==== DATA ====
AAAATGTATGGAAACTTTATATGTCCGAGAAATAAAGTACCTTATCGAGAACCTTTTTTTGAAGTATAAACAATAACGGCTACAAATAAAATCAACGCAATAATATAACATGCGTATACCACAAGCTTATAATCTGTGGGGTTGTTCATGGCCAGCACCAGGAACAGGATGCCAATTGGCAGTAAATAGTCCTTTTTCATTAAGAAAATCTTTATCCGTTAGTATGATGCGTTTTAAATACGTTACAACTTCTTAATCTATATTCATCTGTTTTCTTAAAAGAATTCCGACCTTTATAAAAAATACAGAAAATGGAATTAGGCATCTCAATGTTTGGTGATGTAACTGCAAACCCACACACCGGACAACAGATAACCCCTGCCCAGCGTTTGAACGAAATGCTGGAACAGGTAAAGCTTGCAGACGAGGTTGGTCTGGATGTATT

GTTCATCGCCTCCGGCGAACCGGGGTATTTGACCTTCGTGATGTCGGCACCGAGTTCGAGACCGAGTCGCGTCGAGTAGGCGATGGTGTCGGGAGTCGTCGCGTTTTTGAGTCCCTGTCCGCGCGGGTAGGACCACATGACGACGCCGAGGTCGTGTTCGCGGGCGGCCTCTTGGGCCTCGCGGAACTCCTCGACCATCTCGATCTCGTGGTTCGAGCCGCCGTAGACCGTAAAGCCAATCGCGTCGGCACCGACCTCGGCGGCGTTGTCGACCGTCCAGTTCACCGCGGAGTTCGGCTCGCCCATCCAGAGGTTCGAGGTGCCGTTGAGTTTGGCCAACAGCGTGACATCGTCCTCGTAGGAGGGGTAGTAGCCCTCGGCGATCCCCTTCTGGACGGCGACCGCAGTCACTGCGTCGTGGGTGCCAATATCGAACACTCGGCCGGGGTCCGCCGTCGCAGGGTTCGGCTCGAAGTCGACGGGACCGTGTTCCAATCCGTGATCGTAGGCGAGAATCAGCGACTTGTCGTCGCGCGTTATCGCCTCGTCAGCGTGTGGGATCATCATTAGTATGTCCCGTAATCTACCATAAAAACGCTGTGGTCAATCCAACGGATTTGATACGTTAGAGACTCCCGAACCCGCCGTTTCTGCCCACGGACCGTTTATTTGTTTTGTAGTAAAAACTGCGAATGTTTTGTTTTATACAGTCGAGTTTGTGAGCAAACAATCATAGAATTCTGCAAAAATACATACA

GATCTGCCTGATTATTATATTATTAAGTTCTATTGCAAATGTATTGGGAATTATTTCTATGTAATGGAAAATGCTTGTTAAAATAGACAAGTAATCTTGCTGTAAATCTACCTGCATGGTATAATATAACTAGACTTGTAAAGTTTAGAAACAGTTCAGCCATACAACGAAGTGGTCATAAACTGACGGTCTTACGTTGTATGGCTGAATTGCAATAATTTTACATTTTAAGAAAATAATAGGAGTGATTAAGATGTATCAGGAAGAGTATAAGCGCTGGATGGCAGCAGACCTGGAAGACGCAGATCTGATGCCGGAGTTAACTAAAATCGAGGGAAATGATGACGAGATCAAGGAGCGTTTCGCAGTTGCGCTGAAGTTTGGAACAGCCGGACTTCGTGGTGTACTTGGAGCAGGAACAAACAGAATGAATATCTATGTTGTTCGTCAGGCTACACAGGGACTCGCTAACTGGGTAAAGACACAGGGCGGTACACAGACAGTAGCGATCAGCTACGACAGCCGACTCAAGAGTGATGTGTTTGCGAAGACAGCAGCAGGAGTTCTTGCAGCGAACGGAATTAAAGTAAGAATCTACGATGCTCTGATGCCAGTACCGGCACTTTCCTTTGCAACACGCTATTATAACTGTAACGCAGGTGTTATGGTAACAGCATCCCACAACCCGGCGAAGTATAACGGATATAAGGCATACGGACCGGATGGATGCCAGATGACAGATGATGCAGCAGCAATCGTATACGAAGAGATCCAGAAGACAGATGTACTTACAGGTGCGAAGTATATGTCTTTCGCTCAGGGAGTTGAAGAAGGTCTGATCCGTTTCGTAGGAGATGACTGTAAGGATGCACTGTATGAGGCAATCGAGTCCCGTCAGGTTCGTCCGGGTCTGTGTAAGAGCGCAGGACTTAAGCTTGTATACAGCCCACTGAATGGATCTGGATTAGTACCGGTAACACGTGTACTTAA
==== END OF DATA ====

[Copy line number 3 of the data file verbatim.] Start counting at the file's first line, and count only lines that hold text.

GATCTGCCTGATTATTATATTATTAAGTTCTATTGCAAATGTATTGGGAATTATTTCTATGTAATGGAAAATGCTTGTTAAAATAGACAAGTAATCTTGCTGTAAATCTACCTGCATGGTATAATATAACTAGACTTGTAAAGTTTAGAAACAGTTCAGCCATACAACGAAGTGGTCATAAACTGACGGTCTTACGTTGTATGGCTGAATTGCAATAATTTTACATTTTAAGAAAATAATAGGAGTGATTAAGATGTATCAGGAAGAGTATAAGCGCTGGATGGCAGCAGACCTGGAAGACGCAGATCTGATGCCGGAGTTAACTAAAATCGAGGGAAATGATGACGAGATCAAGGAGCGTTTCGCAGTTGCGCTGAAGTTTGGAACAGCCGGACTTCGTGGTGTACTTGGAGCAGGAACAAACAGAATGAATATCTATGTTGTTCGTCAGGCTACACAGGGACTCGCTAACTGGGTAAAGACACAGGGCGGTACACAGACAGTAGCGATCAGCTACGACAGCCGACTCAAGAGTGATGTGTTTGCGAAGACAGCAGCAGGAGTTCTTGCAGCGAACGGAATTAAAGTAAGAATCTACGATGCTCTGATGCCAGTACCGGCACTTTCCTTTGCAACACGCTATTATAACTGTAACGCAGGTGTTATGGTAACAGCATCCCACAACCCGGCGAAGTATAACGGATATAAGGCATACGGACCGGATGGATGCCAGATGACAGATGATGCAGCAGCAATCGTATACGAAGAGATCCAGAAGACAGATGTACTTACAGGTGCGAAGTATATGTCTTTCGCTCAGGGAGTTGAAGAAGGTCTGATCCGTTTCGTAGGAGATGACTGTAAGGATGCACTGTATGAGGCAATCGAGTCCCGTCAGGTTCGTCCGGGTCTGTGTAAGAGCGCAGGACTTAAGCTTGTATACAGCCCACTGAATGGATCTGGATTAGTACCGGTAACACGTGTACTTAA